• The Wait

    Something is going on under a blanket of dead leaves and snow when we no longer expect anything. The false sense of fulness is being done away with, done to death by the cold hard season. Sorrow’s flower is in full, ice-crystal-fringed blossom. Perhaps it is not so much barren as bare. Spare.

  • Save the Snow Day!

    As important as the joy of a snow day is in and of itself, there are even deeper educational issues at stake in the snow day debate. It raises questions as to what counts as ‘education,’ how school and ordinary life ought to be integrated, and what the student brings to the table in that endeavor. The question of whether a snow day is no more than a ‘wasted opportunity for learning’ is the question of whether a child’s experience in the world outside of the classroom is an essential dimension of education or not.

  • Of Clementines and Christmas

    Did you wake up Christmas morning to an orange in your stocking (be it chocolate or the original fruit)? Publishing Luke Sawczak’s wonderful little poem “Citrus” so near the holy day got us thinking … Why oranges at Christmas?

  • The Perilous Joy of Book-Lending

    Like reading itself, book-lending ought to be demanding: it is a way of life fraught with danger and vulnerability. At its best, giving others books – to borrow, that is – can be a heroic act of trust and love.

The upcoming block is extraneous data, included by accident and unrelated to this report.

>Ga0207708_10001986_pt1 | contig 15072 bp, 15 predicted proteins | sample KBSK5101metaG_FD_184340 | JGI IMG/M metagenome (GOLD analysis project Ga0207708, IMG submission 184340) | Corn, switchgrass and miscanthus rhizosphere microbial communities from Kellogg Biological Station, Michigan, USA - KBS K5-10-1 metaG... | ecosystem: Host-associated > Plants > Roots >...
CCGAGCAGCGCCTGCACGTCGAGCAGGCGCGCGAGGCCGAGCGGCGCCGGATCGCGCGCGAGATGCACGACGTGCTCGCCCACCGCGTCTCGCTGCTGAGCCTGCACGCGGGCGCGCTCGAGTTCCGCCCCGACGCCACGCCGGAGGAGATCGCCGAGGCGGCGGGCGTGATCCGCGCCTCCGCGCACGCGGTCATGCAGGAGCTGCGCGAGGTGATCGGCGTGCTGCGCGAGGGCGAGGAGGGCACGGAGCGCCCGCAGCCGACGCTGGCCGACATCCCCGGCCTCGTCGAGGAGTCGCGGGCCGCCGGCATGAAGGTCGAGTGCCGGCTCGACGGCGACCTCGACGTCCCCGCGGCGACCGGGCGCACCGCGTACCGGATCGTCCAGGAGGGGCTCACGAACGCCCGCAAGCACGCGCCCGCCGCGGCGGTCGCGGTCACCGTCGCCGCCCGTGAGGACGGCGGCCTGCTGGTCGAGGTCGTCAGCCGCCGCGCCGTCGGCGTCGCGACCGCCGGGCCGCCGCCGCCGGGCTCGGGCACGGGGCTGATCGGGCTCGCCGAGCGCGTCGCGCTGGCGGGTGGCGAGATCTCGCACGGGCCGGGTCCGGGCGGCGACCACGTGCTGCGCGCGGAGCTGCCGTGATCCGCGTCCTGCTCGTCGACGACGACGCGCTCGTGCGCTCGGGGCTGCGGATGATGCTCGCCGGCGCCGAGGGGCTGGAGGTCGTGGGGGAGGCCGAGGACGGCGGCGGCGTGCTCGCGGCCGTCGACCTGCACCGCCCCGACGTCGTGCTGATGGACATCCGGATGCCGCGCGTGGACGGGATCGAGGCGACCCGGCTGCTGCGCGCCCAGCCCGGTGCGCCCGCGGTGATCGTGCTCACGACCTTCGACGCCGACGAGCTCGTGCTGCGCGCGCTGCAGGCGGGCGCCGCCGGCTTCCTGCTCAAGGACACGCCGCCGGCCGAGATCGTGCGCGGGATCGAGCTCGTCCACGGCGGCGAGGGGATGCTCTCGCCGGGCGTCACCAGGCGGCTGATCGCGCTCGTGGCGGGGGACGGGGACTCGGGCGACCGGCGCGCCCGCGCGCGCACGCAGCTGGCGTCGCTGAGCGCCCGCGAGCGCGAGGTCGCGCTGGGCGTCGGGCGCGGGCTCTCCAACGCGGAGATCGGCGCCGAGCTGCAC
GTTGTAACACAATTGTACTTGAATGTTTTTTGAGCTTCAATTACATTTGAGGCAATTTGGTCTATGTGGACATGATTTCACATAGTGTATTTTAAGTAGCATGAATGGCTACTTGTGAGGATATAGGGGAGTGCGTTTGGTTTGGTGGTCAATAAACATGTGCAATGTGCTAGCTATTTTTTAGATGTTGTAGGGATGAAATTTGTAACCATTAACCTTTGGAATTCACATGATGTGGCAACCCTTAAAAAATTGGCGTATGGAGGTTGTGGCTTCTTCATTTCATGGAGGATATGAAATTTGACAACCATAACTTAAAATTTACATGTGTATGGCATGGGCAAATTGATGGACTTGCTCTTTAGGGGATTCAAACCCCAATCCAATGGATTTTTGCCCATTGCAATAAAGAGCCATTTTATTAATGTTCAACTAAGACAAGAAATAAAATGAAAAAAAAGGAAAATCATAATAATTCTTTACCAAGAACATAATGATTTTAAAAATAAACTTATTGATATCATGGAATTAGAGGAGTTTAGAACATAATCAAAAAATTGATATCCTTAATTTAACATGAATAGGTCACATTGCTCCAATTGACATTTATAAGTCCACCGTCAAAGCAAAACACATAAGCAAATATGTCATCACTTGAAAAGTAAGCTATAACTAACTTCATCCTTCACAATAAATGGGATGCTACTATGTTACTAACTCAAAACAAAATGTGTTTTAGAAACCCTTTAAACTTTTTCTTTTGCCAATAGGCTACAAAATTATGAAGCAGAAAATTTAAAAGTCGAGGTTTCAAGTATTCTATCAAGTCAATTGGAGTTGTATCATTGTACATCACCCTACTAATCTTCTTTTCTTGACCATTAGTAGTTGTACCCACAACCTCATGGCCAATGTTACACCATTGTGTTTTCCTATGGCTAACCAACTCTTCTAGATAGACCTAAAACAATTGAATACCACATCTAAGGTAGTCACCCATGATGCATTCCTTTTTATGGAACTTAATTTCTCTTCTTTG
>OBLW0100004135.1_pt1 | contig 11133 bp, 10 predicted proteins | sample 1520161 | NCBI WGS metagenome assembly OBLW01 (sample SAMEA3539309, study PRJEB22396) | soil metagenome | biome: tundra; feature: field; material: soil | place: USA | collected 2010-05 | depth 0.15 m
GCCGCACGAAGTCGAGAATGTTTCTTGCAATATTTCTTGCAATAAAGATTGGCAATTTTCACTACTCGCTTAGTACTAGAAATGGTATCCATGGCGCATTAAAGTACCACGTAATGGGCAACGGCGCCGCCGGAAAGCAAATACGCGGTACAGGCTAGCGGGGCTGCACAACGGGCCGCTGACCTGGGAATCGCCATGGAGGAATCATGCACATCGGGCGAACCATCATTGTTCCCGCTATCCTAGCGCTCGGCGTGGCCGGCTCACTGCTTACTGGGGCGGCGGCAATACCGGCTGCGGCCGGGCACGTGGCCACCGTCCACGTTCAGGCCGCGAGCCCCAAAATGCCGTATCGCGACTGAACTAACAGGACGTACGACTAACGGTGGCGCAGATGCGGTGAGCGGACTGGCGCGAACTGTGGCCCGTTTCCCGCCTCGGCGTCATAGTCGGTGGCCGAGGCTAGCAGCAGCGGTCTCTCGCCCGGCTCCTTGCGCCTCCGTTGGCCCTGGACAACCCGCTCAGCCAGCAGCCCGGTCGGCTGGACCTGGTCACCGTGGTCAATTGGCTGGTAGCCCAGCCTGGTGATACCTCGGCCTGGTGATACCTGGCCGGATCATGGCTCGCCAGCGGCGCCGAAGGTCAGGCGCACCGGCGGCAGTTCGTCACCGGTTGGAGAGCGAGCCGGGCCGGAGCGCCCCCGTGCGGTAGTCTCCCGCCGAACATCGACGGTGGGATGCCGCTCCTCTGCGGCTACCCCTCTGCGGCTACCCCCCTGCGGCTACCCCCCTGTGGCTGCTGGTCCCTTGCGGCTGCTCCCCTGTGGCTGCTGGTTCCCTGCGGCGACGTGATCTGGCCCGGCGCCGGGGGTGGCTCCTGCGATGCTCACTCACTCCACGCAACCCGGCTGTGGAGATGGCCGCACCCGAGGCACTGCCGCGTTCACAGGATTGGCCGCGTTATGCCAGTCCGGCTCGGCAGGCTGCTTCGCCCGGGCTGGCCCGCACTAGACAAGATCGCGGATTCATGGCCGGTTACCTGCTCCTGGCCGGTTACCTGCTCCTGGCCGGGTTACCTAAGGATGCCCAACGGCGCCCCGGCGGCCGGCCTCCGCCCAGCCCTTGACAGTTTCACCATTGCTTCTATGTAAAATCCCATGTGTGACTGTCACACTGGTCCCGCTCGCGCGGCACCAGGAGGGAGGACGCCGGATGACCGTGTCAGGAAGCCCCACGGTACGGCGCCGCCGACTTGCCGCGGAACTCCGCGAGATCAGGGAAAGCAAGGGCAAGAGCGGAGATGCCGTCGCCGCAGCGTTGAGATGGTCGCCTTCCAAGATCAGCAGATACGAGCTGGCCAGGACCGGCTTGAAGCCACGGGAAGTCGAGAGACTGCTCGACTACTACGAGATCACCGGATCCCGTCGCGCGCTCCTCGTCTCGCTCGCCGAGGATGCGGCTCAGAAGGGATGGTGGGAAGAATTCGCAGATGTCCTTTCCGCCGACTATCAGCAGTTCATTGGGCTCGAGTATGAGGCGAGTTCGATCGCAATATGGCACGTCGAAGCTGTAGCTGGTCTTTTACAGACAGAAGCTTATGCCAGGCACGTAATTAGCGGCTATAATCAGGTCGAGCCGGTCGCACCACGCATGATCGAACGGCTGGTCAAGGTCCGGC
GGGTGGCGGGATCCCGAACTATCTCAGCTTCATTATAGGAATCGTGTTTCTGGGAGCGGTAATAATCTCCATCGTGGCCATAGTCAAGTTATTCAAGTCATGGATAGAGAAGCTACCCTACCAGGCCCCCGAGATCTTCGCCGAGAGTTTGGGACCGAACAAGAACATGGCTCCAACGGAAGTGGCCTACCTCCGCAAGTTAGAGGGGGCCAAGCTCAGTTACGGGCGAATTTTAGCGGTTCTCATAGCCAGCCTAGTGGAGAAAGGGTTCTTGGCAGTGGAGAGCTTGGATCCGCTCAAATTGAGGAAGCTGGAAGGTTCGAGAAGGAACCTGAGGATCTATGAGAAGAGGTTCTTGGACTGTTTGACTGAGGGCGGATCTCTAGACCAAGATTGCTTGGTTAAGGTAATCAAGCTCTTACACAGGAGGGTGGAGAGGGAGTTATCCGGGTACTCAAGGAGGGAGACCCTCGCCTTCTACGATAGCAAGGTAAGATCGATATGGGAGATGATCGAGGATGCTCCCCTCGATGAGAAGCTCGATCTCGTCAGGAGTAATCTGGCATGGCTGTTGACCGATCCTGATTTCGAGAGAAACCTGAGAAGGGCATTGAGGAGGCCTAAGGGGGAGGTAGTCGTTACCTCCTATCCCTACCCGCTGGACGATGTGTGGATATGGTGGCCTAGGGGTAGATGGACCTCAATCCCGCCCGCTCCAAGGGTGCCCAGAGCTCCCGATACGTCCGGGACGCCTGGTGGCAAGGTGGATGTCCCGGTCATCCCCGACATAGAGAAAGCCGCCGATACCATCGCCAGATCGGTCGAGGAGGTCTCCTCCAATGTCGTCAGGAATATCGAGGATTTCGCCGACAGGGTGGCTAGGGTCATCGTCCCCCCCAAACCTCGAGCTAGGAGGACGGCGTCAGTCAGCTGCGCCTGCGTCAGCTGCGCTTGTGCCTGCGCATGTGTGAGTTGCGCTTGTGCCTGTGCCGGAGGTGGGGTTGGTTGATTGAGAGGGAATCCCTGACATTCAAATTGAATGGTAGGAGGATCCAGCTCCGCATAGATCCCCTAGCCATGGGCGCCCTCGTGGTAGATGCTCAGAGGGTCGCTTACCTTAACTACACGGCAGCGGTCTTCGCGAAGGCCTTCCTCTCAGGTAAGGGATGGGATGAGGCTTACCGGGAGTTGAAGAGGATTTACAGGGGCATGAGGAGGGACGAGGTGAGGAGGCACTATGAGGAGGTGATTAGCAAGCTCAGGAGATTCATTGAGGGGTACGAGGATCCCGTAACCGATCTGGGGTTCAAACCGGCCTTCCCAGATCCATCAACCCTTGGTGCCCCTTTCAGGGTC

• Stepping Through the Blue: “The Truman Show” and Ancient Cosmology

    Each day, there are countless demands on our time and our energy. We work to provide for ourselves and our families in the short time we have on this globe. But despite all that, we do well to remember the poet Hopkins’ call: “Look at the stars! look, look up at the skies!” The entire cosmos, from the electrons that orbit their nuclei to the planets that orbit other stars in other galaxies, cries out for our attention and promises to reward the one who stops to see.

  • The God Who Mugs You

    God scoffs at religious superiority; he wants his people to love him and their neighbors. When a Muslim or a Buddhist or an atheist suspicious of or even antagonistic to the Church lives out a better example of Christ’s life than a Christian does, the Christian is freed to recognize the face of Jesus Christ along with Jacob and admit in wonder that “I have seen your face like seeing the face of God."

  • Six Unwanted Books

    For bibliophiles, their books are mirrors of their character, and we judge ourselves by  the relationship we maintain with our books. An unlikely group of six books made me confront this part of myself. 

  • Memento Mori in Minneapolis

    But rather than forgetting pain or fooling ourselves into silliness, perhaps there is a holy admixture of laughter and mourning, a way to remember our own end through these earthly and earthy rituals.